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My worst moment: Timothy Dalton and the time he had to improvise live on stage when a prop malfunctioned

Nina Metz, Chicago Tribune on

Published in Entertainment News

Created as part of the DC Universe, the TV adaptation of "Doom Patrol" comes to on HBO Max for a second season starring Timothy Dalton as a doctor who is both a father figure and something more sinister to a group of people who all received their powers through tragic circumstances.

"In many ways he's a phony father figure," said Dalton. "Maybe he's fallen in love with his own monstrous creations, in an egotistical way. Certainly by the end of the first season I think he's feeling a very heavy amount of guilt and wants to try to make amends. But when you think of what he's done -- how he's ruined those lives, how he's turned them into screwed-up lost souls -- it's a pretty terrible thing he's done."

Dalton's career will always be notable for the years he played James Bond in "The Living Daylights" and "License to Kill," as well as more recent projects including "Toy Story 3" and "Penny Dreadful."

He also has an extensive stage career, which includes a one-night performance in Chicago he hosted alongside Lynn Redgrave in 1988; a series of love arias were sung by Placido Domingo and Renee Fleming, accompanied by Chicago Symphony Orchestra.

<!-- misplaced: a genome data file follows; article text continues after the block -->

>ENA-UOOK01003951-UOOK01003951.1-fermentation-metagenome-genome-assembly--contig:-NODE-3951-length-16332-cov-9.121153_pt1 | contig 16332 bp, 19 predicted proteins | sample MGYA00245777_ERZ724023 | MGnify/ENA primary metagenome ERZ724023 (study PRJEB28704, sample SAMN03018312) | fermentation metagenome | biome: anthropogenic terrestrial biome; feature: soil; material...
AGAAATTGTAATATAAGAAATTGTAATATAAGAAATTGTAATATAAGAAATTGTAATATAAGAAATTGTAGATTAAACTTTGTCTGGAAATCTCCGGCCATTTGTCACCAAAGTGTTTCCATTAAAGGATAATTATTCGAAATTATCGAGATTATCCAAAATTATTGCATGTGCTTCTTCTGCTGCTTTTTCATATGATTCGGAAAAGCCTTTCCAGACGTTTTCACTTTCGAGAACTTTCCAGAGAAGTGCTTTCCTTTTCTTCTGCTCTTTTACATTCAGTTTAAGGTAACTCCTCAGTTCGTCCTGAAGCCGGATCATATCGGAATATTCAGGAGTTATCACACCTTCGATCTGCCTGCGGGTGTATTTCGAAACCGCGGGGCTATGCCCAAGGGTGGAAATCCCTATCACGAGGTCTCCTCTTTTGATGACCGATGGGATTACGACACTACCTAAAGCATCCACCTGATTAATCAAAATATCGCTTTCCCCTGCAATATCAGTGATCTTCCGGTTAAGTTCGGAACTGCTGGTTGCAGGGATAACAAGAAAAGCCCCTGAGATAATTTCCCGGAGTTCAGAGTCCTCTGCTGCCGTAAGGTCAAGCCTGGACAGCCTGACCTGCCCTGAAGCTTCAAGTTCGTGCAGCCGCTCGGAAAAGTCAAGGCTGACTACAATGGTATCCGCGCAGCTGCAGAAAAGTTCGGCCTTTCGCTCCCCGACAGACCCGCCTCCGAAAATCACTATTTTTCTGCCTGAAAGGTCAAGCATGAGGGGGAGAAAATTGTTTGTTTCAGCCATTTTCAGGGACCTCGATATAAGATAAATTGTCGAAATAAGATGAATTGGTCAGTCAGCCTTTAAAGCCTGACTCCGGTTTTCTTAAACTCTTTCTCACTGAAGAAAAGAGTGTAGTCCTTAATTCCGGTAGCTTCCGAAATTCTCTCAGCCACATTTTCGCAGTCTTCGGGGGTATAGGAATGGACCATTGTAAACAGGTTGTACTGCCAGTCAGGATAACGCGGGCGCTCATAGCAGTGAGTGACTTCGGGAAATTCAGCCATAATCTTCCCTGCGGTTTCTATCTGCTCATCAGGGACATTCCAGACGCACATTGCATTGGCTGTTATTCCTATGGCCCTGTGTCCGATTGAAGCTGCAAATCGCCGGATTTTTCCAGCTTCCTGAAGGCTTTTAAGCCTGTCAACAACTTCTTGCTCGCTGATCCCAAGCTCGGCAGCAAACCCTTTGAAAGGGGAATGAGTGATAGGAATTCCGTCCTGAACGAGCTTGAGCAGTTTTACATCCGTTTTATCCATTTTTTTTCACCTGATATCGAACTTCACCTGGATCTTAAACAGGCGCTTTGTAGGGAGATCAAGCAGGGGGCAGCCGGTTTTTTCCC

"That was one of my best moments," said Dalton. "I have never experienced anything like it. To stand next to an orchestra like that -- you tremble, you just tremble -- and then to have two of the world's greatest opera singers singing next to you, it was breathtaking."

When asked about a worst moment in his career, Dalton was philosophical.

 

"I don't really think in terms of worst moments. I think we all have terrible moments where something has suddenly gone wrong or is challenging, what you're thinking is, 'How the hell do I fix it?' So you do something and you put it right. So essentially a worst moment is sort of, in an odd way, a moment of triumph."

My worst moment ...

"I was at the Royal National Theatre of Great Britain and you've heard of Philip Pullman, the writer of 'The Golden Compass' and all those wonderful books? We turned them into a six-hour stage show (called "His Dark Materials" in 2004), split into two performances, three hours a piece.

"And one of the most fundamental things in understanding the story is this concept of what the word 'dust' means -- it was a magical substance -- and we accomplished this by having a lecture scene. I was playing Lord Asriel, the explorer, and there was a lecture scene with all the professors and leading men of science and I was explaining this new discovery to them and explaining the importance through a slide show.

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